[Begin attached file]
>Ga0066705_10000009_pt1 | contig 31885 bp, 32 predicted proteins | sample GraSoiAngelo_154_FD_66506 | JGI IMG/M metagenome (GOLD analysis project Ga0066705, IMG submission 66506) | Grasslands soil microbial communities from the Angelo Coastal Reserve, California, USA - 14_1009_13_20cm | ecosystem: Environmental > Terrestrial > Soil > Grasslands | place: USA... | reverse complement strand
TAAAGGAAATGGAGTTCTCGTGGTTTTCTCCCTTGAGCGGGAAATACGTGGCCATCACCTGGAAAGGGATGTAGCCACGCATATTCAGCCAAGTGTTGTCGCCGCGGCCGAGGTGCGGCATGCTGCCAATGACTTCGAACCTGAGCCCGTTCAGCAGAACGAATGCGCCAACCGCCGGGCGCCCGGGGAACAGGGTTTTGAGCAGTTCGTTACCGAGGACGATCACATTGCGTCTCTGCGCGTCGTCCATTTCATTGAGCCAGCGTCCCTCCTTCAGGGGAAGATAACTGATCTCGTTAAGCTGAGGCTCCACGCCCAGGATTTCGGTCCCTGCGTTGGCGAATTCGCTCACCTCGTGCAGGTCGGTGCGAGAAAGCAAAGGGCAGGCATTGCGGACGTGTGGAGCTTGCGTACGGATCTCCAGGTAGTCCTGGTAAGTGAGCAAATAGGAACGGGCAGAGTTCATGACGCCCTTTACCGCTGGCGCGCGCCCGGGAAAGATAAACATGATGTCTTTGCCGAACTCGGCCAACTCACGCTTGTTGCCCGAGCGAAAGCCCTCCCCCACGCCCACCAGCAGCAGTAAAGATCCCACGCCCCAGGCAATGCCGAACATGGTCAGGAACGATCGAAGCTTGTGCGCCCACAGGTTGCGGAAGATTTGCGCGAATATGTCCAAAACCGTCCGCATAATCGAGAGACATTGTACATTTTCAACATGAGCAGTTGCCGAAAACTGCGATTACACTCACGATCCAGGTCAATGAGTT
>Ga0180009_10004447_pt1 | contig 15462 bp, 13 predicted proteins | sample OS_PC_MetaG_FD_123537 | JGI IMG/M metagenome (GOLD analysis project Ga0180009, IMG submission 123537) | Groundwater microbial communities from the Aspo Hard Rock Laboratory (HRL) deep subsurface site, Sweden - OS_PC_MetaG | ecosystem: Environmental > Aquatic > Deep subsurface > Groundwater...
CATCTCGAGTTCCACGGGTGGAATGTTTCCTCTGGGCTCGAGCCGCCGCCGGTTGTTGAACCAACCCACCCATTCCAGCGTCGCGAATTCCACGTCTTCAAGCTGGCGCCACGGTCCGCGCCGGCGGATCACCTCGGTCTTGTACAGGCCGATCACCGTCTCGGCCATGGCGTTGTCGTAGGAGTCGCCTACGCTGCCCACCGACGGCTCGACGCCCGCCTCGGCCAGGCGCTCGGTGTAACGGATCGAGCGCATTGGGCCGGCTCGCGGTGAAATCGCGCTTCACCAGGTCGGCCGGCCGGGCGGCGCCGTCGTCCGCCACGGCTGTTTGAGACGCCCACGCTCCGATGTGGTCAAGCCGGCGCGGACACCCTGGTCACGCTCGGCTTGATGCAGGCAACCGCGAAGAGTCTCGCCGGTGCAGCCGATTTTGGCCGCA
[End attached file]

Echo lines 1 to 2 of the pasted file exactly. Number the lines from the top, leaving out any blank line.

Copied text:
>Ga0066705_10000009_pt1 | contig 31885 bp, 32 predicted proteins | sample GraSoiAngelo_154_FD_66506 | JGI IMG/M metagenome (GOLD analysis project Ga0066705, IMG submission 66506) | Grasslands soil microbial communities from the Angelo Coastal Reserve, California, USA - 14_1009_13_20cm | ecosystem: Environmental > Terrestrial > Soil > Grasslands | place: USA... | reverse complement strand
TAAAGGAAATGGAGTTCTCGTGGTTTTCTCCCTTGAGCGGGAAATACGTGGCCATCACCTGGAAAGGGATGTAGCCACGCATATTCAGCCAAGTGTTGTCGCCGCGGCCGAGGTGCGGCATGCTGCCAATGACTTCGAACCTGAGCCCGTTCAGCAGAACGAATGCGCCAACCGCCGGGCGCCCGGGGAACAGGGTTTTGAGCAGTTCGTTACCGAGGACGATCACATTGCGTCTCTGCGCGTCGTCCATTTCATTGAGCCAGCGTCCCTCCTTCAGGGGAAGATAACTGATCTCGTTAAGCTGAGGCTCCACGCCCAGGATTTCGGTCCCTGCGTTGGCGAATTCGCTCACCTCGTGCAGGTCGGTGCGAGAAAGCAAAGGGCAGGCATTGCGGACGTGTGGAGCTTGCGTACGGATCTCCAGGTAGTCCTGGTAAGTGAGCAAATAGGAACGGGCAGAGTTCATGACGCCCTTTACCGCTGGCGCGCGCCCGGGAAAGATAAACATGATGTCTTTGCCGAACTCGGCCAACTCACGCTTGTTGCCCGAGCGAAAGCCCTCCCCCACGCCCACCAGCAGCAGTAAAGATCCCACGCCCCAGGCAATGCCGAACATGGTCAGGAACGATCGAAGCTTGTGCGCCCACAGGTTGCGGAAGATTTGCGCGAATATGTCCAAAACCGTCCGCATAATCGAGAGACATTGTACATTTTCAACATGAGCAGTTGCCGAAAACTGCGATTACACTCACGATCCAGGTCAATGAGTT